It may seem that the female characters are being used, which in the #MeToo era is counterintuitive in art. Jennings says she’s considered that, but believes Balanchine’s original vision of the ballet was forward-thinking. In the original story, for example, one of the men almost kicks a woman. This was never part of the ballet.
“In this particular ballet, the women are very strong characters,” Jennings says. “It’s such a human story. You fall in love with someone who’s in love with someone else, and you do stupid things to try to get their attention. … The actions depicted are not sexual in nature. Some of the guys can be forceful, and we talked about that, but when they’re too gentle, it doesn’t work. It’s slapstick a little bit … like vaudeville.”
Much of the comedy comes from Puck, who’s responsible for plenty of mischief. Jennings allows each dancer who holds the role to imbue it with his own personality.
“He plays a lot and loves to get in trouble,” says Erni, who grew up outside Buenos Aires and got his start dancing tango, jazz and salsa before starting in ballet at 14. “He makes some mistakes [and] keeps enjoying those moments. … The role is unique because Puck interacts with almost all the key characters on the stage.”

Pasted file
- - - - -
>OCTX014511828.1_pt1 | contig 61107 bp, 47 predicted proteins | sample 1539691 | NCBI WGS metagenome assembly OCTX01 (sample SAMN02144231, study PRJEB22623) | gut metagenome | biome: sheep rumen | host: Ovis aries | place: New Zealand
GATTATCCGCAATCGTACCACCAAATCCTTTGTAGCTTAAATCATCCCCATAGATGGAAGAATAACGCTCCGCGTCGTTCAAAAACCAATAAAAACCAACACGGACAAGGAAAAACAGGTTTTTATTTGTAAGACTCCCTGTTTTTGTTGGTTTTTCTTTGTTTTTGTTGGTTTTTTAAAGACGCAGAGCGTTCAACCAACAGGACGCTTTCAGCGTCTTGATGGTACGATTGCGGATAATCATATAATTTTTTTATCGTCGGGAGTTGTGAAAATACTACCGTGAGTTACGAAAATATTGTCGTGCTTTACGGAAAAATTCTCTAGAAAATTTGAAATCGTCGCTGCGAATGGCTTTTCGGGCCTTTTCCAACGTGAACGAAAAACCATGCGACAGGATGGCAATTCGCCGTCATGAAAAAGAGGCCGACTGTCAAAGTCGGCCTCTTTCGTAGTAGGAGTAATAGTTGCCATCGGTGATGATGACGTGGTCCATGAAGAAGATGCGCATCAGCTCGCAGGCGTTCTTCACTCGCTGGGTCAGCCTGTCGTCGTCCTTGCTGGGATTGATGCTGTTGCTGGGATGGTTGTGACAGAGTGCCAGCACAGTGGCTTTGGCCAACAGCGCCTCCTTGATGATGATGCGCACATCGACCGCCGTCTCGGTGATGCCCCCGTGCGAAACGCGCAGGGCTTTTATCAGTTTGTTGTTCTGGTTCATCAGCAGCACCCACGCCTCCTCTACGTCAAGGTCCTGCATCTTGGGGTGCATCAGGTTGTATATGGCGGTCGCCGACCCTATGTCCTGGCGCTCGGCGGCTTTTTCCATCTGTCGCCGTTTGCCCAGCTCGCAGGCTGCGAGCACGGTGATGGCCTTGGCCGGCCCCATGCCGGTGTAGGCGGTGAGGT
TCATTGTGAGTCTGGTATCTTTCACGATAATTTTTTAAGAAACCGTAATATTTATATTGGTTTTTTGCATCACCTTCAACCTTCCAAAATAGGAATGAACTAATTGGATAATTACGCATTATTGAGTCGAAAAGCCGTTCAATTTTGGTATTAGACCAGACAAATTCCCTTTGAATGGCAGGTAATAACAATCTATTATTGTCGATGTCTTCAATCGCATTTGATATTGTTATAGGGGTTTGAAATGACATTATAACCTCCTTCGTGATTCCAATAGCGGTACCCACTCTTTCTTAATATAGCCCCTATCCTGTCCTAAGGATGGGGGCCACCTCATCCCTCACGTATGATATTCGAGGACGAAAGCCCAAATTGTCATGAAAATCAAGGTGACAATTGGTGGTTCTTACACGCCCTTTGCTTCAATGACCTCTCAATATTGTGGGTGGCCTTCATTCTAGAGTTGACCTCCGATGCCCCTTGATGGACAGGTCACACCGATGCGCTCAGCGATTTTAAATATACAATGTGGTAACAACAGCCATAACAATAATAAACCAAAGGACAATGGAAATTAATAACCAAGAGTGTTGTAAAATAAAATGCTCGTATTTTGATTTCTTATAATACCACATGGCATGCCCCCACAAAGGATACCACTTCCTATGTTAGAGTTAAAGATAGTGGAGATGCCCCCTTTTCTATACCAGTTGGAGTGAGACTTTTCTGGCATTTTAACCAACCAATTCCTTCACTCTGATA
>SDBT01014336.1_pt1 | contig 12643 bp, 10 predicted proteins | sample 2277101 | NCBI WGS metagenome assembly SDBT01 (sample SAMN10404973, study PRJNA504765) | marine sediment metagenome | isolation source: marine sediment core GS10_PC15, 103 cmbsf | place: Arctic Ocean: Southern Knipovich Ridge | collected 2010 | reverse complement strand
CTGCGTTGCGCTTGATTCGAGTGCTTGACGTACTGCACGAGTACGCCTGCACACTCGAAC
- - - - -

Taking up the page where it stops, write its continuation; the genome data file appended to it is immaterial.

Other highlights of the ballet include dancing roles for 24 children, most of whom accompany King Oberon as various insects. Jennings describes the roles as more involved and challenging than in other ballets, because Balanchine loved getting children involved in the ballet. To SF Ballet Principal Dancer Mathilde Froustey, it also evokes the feelings of childhood; and she compares it to a summer version of “The Nutcracker.” It also has some more challenging steps for the principal dancers, such as the role of divertissement section, which includes many pirouettes and technical steps.
“It’s not one story—it’s a lot of different stories,” said Froustey, who will perform the role of Helena on Friday with other principal dancers on opening night. “In most story ballets it’s only one or two principal dancers on stage. In ‘Midsummer Night’s Dream,’ you get to see six, seven, eight principal dancers on stage, at the same time. It’s really unique.”